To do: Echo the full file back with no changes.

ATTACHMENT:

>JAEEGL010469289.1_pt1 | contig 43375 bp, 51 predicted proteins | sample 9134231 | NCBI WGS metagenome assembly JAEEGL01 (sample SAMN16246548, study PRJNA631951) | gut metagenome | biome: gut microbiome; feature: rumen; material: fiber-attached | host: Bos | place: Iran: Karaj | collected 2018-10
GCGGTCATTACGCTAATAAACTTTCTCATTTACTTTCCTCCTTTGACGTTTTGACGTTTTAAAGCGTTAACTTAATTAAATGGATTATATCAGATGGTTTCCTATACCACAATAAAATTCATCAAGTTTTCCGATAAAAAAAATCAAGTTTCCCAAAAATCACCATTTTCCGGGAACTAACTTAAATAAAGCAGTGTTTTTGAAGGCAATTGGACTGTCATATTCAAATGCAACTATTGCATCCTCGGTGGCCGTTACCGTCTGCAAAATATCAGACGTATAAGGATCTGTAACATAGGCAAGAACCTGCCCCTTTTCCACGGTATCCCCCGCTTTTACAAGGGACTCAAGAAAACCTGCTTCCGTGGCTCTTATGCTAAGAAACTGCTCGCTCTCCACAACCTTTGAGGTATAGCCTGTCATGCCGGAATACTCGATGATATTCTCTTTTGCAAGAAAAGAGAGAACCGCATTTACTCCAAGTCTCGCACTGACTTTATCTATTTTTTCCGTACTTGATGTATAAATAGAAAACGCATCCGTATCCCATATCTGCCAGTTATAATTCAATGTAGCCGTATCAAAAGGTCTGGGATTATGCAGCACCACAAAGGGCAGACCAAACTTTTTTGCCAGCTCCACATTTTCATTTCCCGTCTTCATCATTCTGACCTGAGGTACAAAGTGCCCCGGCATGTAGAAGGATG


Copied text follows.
>JAEEGL010469289.1_pt1 | contig 43375 bp, 51 predicted proteins | sample 9134231 | NCBI WGS metagenome assembly JAEEGL01 (sample SAMN16246548, study PRJNA631951) | gut metagenome | biome: gut microbiome; feature: rumen; material: fiber-attached | host: Bos | place: Iran: Karaj | collected 2018-10
GCGGTCATTACGCTAATAAACTTTCTCATTTACTTTCCTCCTTTGACGTTTTGACGTTTTAAAGCGTTAACTTAATTAAATGGATTATATCAGATGGTTTCCTATACCACAATAAAATTCATCAAGTTTTCCGATAAAAAAAATCAAGTTTCCCAAAAATCACCATTTTCCGGGAACTAACTTAAATAAAGCAGTGTTTTTGAAGGCAATTGGACTGTCATATTCAAATGCAACTATTGCATCCTCGGTGGCCGTTACCGTCTGCAAAATATCAGACGTATAAGGATCTGTAACATAGGCAAGAACCTGCCCCTTTTCCACGGTATCCCCCGCTTTTACAAGGGACTCAAGAAAACCTGCTTCCGTGGCTCTTATGCTAAGAAACTGCTCGCTCTCCACAACCTTTGAGGTATAGCCTGTCATGCCGGAATACTCGATGATATTCTCTTTTGCAAGAAAAGAGAGAACCGCATTTACTCCAAGTCTCGCACTGACTTTATCTATTTTTTCCGTACTTGATGTATAAATAGAAAACGCATCCGTATCCCATATCTGCCAGTTATAATTCAATGTAGCCGTATCAAAAGGTCTGGGATTATGCAGCACCACAAAGGGCAGACCAAACTTTTTTGCCAGCTCCACATTTTCATTTCCCGTCTTCATCATTCTGACCTGAGGTACAAAGTGCCCCGGCATGTAGAAGGATG